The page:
The UK Intellectual Property Office has published a draft regulation on exhaustion of intellectual property rights, which has been laid before Parliament for approval. The regulation is aimed at ensuring that the UK's post-Brexit 'one-way' exhaustion regime continues after the Retained EU Law (Revocation and Reform) Act comes into effect on 1 January 2024, at least for now.

Retained EU Law (Revocation and Reform) Act

The Retained EU Law (Revocation and Reform) Act 2023 (the "Act") was passed in June 2023, with the aim of ensuring that certain EU law that was retained on Brexit is repealed, revoked or amended by the end of 2023. It will also make it easier for UK courts to depart from retained EU case law. Directly effective rights and obligations derived from EU treaties and EU directives will be repealed by the Act. The doctrine of EU law supremacy, as well as general principles of EU law, will be abolished. And certain retained EU law, set out in Schedule 1 of the Act, will automatically expire on the 'sunset' date of 31 December 2023.

The government is now considering the impact of the Act, and whether any laws need to be preserved or amended to avoid any unintended consequences of the Act. As a result, in the area of intellectual property, the UK Intellectual Property Office (IPO) has published the Intellectual Property (Exhaustion of Rights) (Amendment) Regulations 2023 and the The Design Right, Artist’s Resale Right and Copyright (Amendment) Regulations 2023 which have been laid before Parliament for approval and, if approved, will come into effect on 1 January 2024.

Exhaustion of Rights Regulation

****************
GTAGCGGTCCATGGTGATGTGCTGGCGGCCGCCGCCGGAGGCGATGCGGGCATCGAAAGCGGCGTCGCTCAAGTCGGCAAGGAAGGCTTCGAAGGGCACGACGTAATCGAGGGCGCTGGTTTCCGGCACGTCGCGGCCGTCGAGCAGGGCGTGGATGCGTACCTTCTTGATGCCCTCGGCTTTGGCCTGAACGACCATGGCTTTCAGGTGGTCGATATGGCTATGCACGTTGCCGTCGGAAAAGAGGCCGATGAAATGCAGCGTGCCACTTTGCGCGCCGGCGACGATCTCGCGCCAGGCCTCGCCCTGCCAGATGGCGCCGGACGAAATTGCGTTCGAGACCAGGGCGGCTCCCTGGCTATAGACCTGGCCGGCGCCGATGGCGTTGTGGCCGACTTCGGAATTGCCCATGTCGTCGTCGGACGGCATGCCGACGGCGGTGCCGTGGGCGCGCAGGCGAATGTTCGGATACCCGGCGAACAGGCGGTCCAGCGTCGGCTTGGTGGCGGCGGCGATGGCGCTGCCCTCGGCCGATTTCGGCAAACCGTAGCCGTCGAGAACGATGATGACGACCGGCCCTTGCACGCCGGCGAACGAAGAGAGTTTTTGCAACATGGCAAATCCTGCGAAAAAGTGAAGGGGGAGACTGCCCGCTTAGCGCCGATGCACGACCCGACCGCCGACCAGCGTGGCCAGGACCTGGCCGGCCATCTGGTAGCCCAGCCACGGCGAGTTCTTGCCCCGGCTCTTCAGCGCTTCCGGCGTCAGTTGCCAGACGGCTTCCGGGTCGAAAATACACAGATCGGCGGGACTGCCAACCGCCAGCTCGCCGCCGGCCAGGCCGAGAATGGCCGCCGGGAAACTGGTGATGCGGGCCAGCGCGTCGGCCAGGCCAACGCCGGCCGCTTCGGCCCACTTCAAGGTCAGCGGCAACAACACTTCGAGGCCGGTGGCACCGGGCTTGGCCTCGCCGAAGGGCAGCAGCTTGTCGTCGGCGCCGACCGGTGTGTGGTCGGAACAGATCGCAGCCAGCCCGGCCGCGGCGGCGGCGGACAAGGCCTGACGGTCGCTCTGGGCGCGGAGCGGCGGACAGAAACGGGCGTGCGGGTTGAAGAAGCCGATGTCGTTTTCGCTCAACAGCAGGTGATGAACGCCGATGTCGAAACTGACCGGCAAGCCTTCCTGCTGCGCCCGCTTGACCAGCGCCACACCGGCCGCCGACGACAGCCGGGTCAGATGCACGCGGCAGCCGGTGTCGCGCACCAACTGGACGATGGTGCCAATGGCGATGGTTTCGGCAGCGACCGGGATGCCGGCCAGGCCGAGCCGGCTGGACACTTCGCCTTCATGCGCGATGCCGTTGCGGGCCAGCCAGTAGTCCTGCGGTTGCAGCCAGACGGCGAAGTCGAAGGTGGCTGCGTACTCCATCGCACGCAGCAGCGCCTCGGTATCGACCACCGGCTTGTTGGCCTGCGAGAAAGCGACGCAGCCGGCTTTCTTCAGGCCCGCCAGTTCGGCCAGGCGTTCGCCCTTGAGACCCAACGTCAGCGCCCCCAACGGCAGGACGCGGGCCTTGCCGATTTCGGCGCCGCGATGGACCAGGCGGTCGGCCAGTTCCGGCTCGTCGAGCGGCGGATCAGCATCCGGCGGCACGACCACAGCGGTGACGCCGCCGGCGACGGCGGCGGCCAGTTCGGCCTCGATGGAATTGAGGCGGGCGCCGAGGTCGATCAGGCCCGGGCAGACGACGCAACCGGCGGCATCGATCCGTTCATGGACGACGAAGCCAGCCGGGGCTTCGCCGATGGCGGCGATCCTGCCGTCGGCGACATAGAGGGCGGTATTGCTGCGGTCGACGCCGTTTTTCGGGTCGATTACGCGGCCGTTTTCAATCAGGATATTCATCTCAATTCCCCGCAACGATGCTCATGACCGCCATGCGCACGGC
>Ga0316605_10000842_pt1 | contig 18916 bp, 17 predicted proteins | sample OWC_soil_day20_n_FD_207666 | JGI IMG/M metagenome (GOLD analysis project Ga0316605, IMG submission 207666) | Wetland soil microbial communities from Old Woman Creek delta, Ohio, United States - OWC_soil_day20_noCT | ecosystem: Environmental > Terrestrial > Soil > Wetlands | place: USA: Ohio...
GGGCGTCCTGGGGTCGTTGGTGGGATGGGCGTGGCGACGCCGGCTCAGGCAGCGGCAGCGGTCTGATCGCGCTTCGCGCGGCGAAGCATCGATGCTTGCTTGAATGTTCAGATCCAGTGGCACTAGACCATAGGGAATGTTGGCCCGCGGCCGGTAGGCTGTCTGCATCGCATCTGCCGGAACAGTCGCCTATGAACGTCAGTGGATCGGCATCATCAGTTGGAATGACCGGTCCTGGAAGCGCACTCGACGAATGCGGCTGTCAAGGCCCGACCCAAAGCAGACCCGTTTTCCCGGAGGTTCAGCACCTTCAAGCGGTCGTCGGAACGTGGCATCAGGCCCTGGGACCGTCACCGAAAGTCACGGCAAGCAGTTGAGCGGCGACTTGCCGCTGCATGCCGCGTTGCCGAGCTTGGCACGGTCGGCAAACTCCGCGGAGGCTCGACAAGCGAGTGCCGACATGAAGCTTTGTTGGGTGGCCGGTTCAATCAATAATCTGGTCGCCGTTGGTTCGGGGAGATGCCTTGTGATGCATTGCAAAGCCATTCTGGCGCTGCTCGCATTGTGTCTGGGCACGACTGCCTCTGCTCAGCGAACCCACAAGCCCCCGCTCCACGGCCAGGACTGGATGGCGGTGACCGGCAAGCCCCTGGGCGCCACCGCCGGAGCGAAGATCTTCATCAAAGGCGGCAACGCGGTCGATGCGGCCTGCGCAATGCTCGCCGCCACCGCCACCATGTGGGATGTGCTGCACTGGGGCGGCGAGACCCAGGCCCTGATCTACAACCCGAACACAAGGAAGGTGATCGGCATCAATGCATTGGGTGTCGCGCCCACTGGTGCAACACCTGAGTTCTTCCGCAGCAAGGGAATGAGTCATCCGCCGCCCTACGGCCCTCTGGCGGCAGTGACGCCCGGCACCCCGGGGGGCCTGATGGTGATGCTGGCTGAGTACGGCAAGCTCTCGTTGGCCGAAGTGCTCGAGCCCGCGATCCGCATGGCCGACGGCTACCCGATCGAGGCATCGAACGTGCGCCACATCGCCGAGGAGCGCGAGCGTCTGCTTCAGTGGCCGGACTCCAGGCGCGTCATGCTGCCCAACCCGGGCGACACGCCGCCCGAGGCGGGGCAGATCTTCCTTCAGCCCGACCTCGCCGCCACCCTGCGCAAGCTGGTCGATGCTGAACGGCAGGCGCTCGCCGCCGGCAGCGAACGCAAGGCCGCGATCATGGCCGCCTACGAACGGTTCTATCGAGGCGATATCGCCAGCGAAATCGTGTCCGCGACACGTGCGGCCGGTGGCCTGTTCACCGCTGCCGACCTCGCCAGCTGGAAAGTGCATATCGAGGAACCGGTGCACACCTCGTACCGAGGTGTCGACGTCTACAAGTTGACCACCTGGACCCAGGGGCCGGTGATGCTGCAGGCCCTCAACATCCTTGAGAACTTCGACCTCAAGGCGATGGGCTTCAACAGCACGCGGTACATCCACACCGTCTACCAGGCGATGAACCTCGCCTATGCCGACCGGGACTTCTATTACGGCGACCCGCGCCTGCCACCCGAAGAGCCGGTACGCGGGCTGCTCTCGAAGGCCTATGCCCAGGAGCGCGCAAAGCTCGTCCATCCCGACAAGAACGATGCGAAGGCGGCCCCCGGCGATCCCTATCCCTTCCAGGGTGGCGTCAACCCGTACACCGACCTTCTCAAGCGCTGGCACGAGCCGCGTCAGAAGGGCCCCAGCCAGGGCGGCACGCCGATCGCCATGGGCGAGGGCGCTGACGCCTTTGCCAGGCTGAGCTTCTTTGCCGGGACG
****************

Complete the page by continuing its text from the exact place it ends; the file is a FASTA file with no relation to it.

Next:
When the UK left the EU, the UK and the EU agreed that both parties are free to determine what exhaustion regime should apply to their territories. The UK implemented a unilateral application of the pre-Brexit regional EEA exhaustion regime. This means that the current position is that once a product has been legitimately placed on the market in the EEA, that product can continue to be re-sold into the UK, without being prevented by the rightsholder. However, the EU may allow rightsholders to restrict the importation of certain goods from the UK into the EEA that have not previously been put on sale in the EEA. In effect, this means the UK has a one-way exhaustion regime, until the UK decides on a future regime.

Since the principle of regional EEA exhaustion derives from directly effective rights and obligations relating to free movement of goods, and those rights and obligations will fall away when the Act comes into force, the government is restating the current UK laws on exhaustion of rights, to avoid any unintended consequences of the provisions of the Act. This means the primary legislation for copyright, patents (and SPCs), designs and trade marks will be amended by the regulations, to ensure that the current exhaustion regime continues after the Act comes into force.

Comment

The UK IPO has identified exhaustion of rights as an area where it is necessary to ensure that the regime the government put in place on Brexit (a unilateral "one-way" exhaustion regime) is not affected by the Act coming into force on 1 January. However, the government has said this does not mean the current exhaustion regime will not be amended in the future but that at the time of publishing the regulation, no decision has been made on a future regime. To read more about the government's consultation on a possible future regime, see our earlier article here. If and when the government decides to revisit the regime remains to be seen.